Risk Factors/Signs and Symptoms

Research is increasing regarding what we know about Thyroid Cancer. Scientists are learning more about its causes. Following are common risk factors for the disease:

Age/Sex - Thyroid Cancer affects most people over the age of 45. Patients diagnosed with Anaplastic Thyroid Cancer are normally past the age of 60. Women are more at risk for Thyroid Cancer than men.

Family History - Medullary Thyroid Cancer can run in families. A change in a gene called RET can be passed from parent to child. Nearly everyone with the changed RET gene develops Medullary Thyroid Cancer. Also, a family history of colon growths (goiters) are at risk for developing the disease.

Iodine - Iodine is a substance found in shellfish and iodized salt. Scientists are studying iodine as a possible risk factor for thyroid cancer. Too little iodine in the diet may increase the risk of Follicular Thyroid Cancer. However, other studies show that too much iodine in the diet may increase the risk of Papillary Thyroid Cancer.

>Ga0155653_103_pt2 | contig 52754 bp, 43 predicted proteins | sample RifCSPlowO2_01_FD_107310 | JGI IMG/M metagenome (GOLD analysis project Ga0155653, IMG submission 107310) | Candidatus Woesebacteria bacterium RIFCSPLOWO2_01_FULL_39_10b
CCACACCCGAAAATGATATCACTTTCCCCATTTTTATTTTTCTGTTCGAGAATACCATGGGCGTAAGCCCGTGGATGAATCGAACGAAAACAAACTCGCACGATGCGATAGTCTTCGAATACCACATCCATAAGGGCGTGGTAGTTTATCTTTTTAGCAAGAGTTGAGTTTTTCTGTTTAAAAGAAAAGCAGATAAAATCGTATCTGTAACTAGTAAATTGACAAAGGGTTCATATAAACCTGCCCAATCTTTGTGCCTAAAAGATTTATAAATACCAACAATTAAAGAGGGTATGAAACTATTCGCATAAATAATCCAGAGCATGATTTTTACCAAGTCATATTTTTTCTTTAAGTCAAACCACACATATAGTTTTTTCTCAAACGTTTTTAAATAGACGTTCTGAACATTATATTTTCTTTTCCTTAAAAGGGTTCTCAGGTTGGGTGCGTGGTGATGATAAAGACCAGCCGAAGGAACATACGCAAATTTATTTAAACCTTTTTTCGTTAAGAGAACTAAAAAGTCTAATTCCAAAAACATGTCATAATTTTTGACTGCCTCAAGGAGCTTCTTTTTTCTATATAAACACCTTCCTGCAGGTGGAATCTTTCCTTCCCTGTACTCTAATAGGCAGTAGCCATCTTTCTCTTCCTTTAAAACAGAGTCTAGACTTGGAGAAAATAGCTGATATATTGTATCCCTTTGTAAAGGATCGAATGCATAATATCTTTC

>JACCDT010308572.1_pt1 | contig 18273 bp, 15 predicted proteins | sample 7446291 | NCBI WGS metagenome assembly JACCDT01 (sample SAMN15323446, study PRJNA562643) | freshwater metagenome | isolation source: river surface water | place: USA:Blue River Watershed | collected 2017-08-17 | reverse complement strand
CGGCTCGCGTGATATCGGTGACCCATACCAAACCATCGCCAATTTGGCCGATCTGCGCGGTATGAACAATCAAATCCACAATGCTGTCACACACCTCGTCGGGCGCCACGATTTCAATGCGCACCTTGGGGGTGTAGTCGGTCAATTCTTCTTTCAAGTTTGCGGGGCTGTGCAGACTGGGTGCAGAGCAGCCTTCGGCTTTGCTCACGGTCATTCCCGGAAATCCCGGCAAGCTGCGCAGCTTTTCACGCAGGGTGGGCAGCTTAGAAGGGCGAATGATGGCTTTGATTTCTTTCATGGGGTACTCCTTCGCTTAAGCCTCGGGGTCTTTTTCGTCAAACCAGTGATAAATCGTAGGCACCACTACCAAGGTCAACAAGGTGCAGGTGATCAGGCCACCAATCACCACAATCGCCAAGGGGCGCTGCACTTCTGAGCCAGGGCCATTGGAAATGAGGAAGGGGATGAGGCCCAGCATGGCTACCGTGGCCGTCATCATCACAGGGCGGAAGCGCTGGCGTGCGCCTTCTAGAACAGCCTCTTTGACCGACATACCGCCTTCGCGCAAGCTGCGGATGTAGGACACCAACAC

Personal History - People with a goiter or benign thyroid nodules have an increased risk of Thyroid Cancer.

Radiation - People exposed to high levels of radiation are much more likely than others to develop Papillary or Follicular Thyroid Cancer. One important source of radiation exposure is treatment with x-rays.

Signs and Symptoms

Early thyroid cancer often does not have symptoms. As the cancer grows, symptoms may include:

Hoarseness or voice changes 

Lump in the front of the neck 

Pain in the throat or neck that does not go away 

Swollen lymph nodes in the neck 

Trouble swallowing or breathing

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